A Study in Failure
The first stage of failure is grief — the first stage of many things.
Recent events have forced me to aggressively examine the idea of failure — what it is, what it means, and what I can do about it.
Failure is a concept that has been foreign to me for the vast majority of my life, for varying reasons. The first reason is that I was a special snowflake of a teenager that never had to try in anything to be good at it. The second reason is that I spent many years — too many — in a deep depression. It’s weird, in a sense, and perhaps an airbag of my brain, that the concept of failure was foreign to me in such a state.
Where there is no hope, no expectation of the self, there can be no failure.
In an ironic turn of events, when my life became better and I decided to start trying at things again, this is when failure walked back into my life. Failure dropped his huge suitcase on the floor, cracking his knuckles before flopping on my bed like a huge slob, demanding all the blankets, and his putrid smell lingered.
For failure to exist in my mind, there needs to be an expectation.
That is, for example, “I am x, so if I do y and try to obtain z, I will receive it.”
It is when you don’t receive what it is you feel you deserve that the sense of failure occurs.
The first stage of failure — grief — is when all logical thought escapes me. In the most recent case, I lay on my bed, my door shut, and cried. It was soft, save for the one time I completely lost control and sobbed for about five minutes. I didn’t eat.
But I did sleep. Oh, how I slept. Sleep may be the place where I am a viking, but it is also the place where I have no feeling. My brain was silenced. Sleep is the escape of the broken, and I stayed in that place as often as I could over a few days.
However, I have known darkness. This event that caused me to feel so badly, it didn’t even come close to comparing to how desperate, alone and lost I have felt in the past.
So like a shark I surfaced and decided that, in order to learn from this experience, I needed to analyse.
I don’t know how you can emulate that in your own life — I mean, if you want to learn something, and that is why you’re here — but I suggest watching a 24-hour news channel for a day or two and realising the fact that you are not in a war or dead far outweighs your grief.
All experiences, good or bad, are opportunities to learn. You may learn a small thing or a big thing, about yourself or others, but you will always learn a thing.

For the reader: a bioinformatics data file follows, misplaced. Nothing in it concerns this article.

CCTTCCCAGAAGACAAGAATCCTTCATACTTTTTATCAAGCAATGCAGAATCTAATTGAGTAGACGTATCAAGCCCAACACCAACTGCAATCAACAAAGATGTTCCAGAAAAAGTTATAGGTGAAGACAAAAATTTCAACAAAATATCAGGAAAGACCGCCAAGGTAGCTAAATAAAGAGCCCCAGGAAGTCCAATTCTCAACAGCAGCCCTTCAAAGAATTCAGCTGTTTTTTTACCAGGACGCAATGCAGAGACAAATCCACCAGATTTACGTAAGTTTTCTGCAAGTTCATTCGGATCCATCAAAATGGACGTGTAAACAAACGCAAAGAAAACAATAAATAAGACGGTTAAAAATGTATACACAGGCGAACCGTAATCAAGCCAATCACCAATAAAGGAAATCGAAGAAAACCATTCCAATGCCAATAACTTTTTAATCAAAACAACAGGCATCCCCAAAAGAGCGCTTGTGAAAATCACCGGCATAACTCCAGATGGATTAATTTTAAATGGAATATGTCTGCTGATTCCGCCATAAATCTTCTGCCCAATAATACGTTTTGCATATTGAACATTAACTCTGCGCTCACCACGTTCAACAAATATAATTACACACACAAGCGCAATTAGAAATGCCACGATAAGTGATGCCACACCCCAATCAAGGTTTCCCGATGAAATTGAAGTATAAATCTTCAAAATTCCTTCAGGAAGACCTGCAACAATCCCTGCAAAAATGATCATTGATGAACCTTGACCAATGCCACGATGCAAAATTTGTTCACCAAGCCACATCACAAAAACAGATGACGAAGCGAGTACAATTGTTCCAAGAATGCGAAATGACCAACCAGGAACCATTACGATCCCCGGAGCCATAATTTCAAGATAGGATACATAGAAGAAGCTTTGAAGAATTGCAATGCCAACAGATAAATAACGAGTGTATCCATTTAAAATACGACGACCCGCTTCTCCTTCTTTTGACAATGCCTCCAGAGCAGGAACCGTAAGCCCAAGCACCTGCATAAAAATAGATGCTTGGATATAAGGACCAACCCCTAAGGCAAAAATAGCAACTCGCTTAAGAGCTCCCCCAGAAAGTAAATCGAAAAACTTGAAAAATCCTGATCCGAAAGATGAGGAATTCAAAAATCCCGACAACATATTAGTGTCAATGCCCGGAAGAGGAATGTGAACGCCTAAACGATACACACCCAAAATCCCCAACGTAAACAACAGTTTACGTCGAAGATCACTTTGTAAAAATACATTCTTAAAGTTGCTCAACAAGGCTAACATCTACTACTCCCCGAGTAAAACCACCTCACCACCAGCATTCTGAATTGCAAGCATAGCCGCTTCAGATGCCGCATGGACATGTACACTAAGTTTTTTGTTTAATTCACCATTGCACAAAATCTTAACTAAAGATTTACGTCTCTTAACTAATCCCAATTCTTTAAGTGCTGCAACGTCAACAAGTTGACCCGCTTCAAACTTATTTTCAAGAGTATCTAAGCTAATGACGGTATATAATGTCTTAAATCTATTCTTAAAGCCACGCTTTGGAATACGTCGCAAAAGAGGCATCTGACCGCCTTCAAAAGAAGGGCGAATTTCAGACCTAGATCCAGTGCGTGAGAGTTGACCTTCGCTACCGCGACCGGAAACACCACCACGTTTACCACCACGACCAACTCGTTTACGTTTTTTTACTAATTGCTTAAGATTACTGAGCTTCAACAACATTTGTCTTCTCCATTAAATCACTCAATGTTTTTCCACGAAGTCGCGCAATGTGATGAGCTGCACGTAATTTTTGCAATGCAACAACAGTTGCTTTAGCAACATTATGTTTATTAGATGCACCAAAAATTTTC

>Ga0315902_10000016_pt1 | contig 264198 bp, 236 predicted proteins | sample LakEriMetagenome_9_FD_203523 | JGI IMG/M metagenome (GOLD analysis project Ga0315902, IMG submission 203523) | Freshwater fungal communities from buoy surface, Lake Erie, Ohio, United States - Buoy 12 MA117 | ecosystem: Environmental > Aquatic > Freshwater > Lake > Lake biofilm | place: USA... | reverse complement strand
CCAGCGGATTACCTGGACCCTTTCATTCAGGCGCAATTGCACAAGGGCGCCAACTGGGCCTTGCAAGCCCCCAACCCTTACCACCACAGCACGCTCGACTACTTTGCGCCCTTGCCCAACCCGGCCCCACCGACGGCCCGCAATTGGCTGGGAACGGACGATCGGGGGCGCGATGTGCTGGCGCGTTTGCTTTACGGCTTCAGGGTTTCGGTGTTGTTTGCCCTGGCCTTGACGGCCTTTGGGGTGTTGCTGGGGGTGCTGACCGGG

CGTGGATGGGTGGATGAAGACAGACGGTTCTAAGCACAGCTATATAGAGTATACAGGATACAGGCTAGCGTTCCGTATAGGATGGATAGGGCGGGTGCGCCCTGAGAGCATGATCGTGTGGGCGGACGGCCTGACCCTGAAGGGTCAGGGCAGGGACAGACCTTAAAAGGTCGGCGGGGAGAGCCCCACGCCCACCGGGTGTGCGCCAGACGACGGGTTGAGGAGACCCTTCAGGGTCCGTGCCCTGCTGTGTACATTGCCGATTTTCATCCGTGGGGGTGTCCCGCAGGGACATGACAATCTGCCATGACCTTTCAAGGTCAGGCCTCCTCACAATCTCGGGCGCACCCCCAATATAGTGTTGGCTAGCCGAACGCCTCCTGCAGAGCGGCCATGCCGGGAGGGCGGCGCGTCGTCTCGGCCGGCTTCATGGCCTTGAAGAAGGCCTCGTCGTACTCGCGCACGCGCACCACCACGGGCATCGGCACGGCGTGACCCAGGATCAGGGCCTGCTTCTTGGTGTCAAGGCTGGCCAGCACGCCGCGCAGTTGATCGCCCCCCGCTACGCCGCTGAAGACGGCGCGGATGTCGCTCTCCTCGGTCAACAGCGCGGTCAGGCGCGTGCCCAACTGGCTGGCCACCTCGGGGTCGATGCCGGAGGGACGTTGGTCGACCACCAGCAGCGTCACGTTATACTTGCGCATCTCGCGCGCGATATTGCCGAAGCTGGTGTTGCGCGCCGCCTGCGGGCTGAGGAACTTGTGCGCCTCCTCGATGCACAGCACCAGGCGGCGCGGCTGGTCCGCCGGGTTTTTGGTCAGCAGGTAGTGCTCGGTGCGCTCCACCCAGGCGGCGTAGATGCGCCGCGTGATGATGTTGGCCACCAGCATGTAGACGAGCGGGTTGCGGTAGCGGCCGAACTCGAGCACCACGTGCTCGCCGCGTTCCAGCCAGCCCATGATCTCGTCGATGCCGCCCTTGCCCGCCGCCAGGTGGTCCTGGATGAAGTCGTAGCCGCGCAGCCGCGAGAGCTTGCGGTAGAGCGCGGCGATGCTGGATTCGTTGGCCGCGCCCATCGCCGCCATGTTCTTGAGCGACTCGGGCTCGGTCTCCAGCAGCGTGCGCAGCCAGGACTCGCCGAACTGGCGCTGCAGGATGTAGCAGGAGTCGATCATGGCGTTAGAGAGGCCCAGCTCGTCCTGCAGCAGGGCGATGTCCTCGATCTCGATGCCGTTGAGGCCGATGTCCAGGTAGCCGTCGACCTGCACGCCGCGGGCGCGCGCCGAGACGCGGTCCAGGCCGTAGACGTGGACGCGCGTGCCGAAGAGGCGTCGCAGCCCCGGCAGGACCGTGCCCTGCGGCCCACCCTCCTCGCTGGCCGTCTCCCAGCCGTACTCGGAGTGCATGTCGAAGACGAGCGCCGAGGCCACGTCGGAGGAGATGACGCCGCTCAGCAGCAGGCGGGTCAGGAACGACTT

I learned that I am hard on myself — far harder on myself than anyone else in my life. In fact, everyone is my life is super nice to me. I am fucking horrible to myself. I need to not do that. Pushing myself is good, but there’s a difference between pushing myself and psychologically whipping my own back like the crazy priest dude in The DaVinci Code.
I learned that I should not dismiss constructive criticism because it upsets me, or because the criticised behaviour has reasons that are misunderstood or not known. In this case, the criticism was heavily weighed on my lack of confidence. I can’t very well say, “Hey, man, I was confident as fuck before I was in this abusive relationship which ended in my being stalked and a guy being arrested. IT EXISTS I’M WORKING ON IT IT’S THERE I’M FIXING IT IT’S NOT A LACK OF CONFIDENCE IT’S A LACK OF ASSERTION THEY’RE DIFFERENT THINGS.”
I can’t say that because a) it doesn’t change how I am now, and b) it doesn’t change the outcome of the thing. I know I am in the middle of a process to getting back to Full Amelia Brain. Do I think that affects how I would function in, say, for the sake of argument, a job? No. In the context of a job, I am a relentless tiger. Out of that context, I am a stammering idiot, because confrontation in unfamiliar contexts turns me idiotic.
So, if constructive, well-meaning criticism hurts, it doesn’t mean we dismiss it. It means we take it through the filter of logic and work out how to apply ourselves to make ourselves better. I learned if I feel myself shrinking under aggressive pressure, I need to recognise that happening in my brain, and tell myself, “You are fucking worth it. You have done the work. You have gotten this far. Fake it until you feel it for real.”
This is a lot of navel-gazing, I know.
But there’s a point.
There will always be people who will tell you that you are not good enough, that you are lacking something required in order for you to get to something you would like. They will range from flat-out crazies who hate you, abuse you and tell you that you will never be good enough, that you’re a joke, to people who very kindly pat your head and tell you “just not this time.”
Life is full of people telling you that you will not make it.
The only failure — the only true, real failure — is giving up. When you give up on yourself, your health, the things you love, that is when you’ve done fucked up, son. If you don’t get something you want, forgive yourself, because it is only in that forgiveness that you will learn the lesson you’re supposed to.
Build yourself, your brain, your heart and your lungs, and try opening some doors. If none of those doors open, go find some more.
And if you can’t find more, fucking build your own.